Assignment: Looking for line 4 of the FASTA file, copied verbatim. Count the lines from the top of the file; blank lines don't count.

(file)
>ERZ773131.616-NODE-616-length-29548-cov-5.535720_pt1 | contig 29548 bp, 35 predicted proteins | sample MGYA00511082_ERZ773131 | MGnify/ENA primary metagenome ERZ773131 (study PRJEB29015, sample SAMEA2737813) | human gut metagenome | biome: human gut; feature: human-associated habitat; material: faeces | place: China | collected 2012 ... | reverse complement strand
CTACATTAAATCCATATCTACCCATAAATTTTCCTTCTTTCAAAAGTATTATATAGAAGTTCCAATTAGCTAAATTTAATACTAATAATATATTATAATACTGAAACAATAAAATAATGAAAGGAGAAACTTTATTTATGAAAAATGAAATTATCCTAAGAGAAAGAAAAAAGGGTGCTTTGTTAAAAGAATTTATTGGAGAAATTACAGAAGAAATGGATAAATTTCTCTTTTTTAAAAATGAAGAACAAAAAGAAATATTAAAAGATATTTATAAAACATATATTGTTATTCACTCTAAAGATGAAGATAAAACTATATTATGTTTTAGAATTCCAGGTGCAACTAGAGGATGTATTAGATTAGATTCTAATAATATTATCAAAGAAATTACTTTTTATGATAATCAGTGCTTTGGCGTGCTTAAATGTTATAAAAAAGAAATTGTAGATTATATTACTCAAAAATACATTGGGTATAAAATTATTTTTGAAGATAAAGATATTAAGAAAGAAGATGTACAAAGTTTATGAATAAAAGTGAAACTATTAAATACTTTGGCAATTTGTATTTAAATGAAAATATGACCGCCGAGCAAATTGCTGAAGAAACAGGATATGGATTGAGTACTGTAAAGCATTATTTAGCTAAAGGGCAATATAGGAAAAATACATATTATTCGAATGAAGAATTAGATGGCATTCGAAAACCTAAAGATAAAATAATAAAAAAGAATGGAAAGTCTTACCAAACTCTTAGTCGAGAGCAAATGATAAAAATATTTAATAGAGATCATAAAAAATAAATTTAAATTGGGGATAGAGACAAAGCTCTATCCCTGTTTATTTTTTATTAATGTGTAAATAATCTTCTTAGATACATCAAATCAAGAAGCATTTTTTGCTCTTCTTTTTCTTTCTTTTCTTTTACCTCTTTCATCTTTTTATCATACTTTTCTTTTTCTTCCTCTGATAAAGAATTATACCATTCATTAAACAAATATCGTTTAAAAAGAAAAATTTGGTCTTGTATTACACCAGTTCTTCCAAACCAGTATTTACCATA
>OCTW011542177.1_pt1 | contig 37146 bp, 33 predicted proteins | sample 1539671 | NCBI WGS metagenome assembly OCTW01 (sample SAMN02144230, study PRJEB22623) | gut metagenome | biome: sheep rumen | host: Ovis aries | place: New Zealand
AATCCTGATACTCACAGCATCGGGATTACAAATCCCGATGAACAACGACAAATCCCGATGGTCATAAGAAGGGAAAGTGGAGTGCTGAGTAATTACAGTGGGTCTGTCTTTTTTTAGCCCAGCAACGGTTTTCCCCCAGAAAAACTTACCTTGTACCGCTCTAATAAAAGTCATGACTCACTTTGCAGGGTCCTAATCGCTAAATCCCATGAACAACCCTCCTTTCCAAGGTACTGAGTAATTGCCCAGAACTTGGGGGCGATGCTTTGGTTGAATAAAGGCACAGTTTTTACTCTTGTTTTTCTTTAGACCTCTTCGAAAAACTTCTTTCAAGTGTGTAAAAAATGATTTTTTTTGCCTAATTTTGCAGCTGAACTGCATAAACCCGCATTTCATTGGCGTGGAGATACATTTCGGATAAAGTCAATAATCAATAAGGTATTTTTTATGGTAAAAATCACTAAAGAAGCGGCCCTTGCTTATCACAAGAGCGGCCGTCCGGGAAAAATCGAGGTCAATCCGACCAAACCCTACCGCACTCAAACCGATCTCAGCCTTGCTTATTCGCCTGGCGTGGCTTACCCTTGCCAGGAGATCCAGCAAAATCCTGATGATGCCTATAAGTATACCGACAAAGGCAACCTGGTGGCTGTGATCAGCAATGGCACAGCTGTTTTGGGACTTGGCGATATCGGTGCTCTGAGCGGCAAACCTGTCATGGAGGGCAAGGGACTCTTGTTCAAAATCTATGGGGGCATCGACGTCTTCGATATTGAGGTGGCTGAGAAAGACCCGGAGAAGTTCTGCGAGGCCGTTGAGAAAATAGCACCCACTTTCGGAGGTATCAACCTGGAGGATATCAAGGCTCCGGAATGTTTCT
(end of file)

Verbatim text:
AATCCTGATACTCACAGCATCGGGATTACAAATCCCGATGAACAACGACAAATCCCGATGGTCATAAGAAGGGAAAGTGGAGTGCTGAGTAATTACAGTGGGTCTGTCTTTTTTTAGCCCAGCAACGGTTTTCCCCCAGAAAAACTTACCTTGTACCGCTCTAATAAAAGTCATGACTCACTTTGCAGGGTCCTAATCGCTAAATCCCATGAACAACCCTCCTTTCCAAGGTACTGAGTAATTGCCCAGAACTTGGGGGCGATGCTTTGGTTGAATAAAGGCACAGTTTTTACTCTTGTTTTTCTTTAGACCTCTTCGAAAAACTTCTTTCAAGTGTGTAAAAAATGATTTTTTTTGCCTAATTTTGCAGCTGAACTGCATAAACCCGCATTTCATTGGCGTGGAGATACATTTCGGATAAAGTCAATAATCAATAAGGTATTTTTTATGGTAAAAATCACTAAAGAAGCGGCCCTTGCTTATCACAAGAGCGGCCGTCCGGGAAAAATCGAGGTCAATCCGACCAAACCCTACCGCACTCAAACCGATCTCAGCCTTGCTTATTCGCCTGGCGTGGCTTACCCTTGCCAGGAGATCCAGCAAAATCCTGATGATGCCTATAAGTATACCGACAAAGGCAACCTGGTGGCTGTGATCAGCAATGGCACAGCTGTTTTGGGACTTGGCGATATCGGTGCTCTGAGCGGCAAACCTGTCATGGAGGGCAAGGGACTCTTGTTCAAAATCTATGGGGGCATCGACGTCTTCGATATTGAGGTGGCTGAGAAAGACCCGGAGAAGTTCTGCGAGGCCGTTGAGAAAATAGCACCCACTTTCGGAGGTATCAACCTGGAGGATATCAAGGCTCCGGAATGTTTCT